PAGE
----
Wednesday, 12 May 2010
In pre-Christian Britain, May Day divided the year into half and was called Beltane. People lit bonfires which were danced around and cattle and young couples passed through the flames to be purified. These rituals were meant to give strength to the spring sun beginning to warm the earth for next year’s crops. In early May, the Romans had a five-day celebration of spring, known as the Floralia, to worship the goddess of flowers. Today, many customs associated with May Day are a combination of Beltane and Floralia: the Maypole (a fertility symbol) and the crowning of a May Queen (the goddess Flora).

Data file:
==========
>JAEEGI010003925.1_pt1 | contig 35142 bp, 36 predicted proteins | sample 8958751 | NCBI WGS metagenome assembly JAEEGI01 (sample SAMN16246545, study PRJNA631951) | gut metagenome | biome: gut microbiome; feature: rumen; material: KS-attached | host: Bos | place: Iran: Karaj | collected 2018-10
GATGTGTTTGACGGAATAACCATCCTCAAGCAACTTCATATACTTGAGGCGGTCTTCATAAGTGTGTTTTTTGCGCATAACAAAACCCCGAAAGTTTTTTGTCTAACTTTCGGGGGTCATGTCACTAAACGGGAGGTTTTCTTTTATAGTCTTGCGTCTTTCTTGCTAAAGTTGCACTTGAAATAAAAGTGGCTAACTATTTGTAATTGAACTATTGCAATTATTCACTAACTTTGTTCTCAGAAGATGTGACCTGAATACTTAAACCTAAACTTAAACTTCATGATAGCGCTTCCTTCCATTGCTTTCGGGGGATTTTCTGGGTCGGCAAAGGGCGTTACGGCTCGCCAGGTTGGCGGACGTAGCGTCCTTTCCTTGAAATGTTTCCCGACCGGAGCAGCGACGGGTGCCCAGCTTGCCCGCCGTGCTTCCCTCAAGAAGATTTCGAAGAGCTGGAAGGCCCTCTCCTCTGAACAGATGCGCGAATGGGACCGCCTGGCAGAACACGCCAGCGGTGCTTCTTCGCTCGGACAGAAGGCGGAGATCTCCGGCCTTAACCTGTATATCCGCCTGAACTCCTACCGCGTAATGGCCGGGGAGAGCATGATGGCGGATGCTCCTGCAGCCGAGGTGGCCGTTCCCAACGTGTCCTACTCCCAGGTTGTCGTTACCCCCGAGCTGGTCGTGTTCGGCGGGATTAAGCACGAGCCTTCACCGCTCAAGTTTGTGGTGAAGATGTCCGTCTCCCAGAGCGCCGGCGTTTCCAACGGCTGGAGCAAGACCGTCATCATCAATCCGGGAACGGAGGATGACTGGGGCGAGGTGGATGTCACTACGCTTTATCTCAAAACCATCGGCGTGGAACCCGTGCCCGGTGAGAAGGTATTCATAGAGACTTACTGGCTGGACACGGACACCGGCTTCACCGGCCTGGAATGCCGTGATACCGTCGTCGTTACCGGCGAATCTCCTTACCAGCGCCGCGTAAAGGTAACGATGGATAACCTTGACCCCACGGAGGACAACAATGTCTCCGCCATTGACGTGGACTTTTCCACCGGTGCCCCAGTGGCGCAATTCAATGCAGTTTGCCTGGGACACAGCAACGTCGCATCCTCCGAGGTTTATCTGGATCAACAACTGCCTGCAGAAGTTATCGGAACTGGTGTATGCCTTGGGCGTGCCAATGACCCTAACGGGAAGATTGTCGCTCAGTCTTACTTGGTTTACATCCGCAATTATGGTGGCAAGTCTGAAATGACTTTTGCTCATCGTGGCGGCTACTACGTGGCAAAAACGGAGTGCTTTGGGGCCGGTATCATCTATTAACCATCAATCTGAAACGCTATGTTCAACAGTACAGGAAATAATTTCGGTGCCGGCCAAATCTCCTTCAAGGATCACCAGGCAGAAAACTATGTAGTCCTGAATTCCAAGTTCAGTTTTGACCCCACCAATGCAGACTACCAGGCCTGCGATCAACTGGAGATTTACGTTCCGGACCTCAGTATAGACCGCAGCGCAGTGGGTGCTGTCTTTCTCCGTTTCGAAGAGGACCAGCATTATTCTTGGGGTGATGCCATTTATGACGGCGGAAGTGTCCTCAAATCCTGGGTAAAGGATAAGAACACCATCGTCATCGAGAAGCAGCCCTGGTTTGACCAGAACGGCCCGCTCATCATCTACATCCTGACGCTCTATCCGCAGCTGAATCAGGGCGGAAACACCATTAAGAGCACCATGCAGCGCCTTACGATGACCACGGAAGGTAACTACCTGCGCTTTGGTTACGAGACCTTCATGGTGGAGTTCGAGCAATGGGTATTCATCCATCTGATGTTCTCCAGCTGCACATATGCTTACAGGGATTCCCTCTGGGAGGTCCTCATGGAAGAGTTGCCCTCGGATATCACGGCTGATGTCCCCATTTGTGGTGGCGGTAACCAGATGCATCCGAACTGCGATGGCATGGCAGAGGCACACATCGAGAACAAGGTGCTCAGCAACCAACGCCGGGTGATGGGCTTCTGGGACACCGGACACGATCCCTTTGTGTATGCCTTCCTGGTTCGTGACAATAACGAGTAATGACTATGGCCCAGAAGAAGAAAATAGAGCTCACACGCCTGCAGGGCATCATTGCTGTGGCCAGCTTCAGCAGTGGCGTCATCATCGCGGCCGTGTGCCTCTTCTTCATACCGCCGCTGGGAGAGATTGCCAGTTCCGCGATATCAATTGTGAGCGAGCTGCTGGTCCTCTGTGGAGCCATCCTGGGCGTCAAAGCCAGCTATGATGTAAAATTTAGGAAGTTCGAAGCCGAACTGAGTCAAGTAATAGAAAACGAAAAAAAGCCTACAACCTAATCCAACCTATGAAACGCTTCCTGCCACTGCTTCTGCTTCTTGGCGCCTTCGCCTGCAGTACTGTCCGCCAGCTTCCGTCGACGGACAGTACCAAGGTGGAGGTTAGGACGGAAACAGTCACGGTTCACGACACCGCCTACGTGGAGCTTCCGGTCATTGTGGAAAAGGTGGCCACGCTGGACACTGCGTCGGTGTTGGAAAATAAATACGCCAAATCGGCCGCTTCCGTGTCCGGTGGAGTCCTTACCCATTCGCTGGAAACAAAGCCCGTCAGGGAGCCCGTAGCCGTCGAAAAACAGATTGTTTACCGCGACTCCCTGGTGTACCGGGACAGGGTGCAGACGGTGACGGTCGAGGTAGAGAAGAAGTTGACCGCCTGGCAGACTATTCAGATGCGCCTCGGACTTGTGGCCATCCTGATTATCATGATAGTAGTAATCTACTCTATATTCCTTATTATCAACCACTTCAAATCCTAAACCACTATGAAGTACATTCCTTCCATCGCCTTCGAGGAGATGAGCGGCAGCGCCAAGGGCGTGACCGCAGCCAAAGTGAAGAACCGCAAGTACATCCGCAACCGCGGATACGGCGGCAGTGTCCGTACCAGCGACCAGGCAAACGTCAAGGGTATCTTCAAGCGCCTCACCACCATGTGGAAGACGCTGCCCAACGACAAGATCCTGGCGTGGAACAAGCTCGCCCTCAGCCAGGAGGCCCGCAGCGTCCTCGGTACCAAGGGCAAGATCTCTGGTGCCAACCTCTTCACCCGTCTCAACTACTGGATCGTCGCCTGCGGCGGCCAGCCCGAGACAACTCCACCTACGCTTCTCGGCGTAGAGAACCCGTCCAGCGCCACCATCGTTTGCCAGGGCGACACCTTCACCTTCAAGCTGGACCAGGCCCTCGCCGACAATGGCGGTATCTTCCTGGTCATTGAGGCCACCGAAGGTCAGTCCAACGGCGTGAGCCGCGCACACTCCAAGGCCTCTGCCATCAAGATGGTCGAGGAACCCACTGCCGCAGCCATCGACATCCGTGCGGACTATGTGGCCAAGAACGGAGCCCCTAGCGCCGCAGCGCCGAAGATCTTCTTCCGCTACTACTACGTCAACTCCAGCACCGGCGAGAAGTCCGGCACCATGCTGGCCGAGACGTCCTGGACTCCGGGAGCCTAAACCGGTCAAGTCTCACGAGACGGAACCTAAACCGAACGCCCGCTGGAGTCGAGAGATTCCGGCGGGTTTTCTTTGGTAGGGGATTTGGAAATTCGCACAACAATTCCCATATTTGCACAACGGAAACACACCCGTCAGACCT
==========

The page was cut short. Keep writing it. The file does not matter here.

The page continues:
In the eighteenth century in France, the May Tree became the “Tree of Liberty” and the symbol of their revolution. May Day went international and took on a secular form. It was the struggle to win the fight for an 8-hour day that resulted in the first May Day parade in Chicago in 1886. Three years later, French socialists declared 1 May “Labour Day”.
There are at least two short stories with this day at their heart: F Scott Fitzgerald’s “May Day” which uses the May Day riots of 1919 to intertwine the lives of drunken socialites and brawling soldiers. In “May Day Eve”, the writer Nick Joaquin shows the oppression of Filipino women who were forced to marry men against their will.
Stay tuned . . .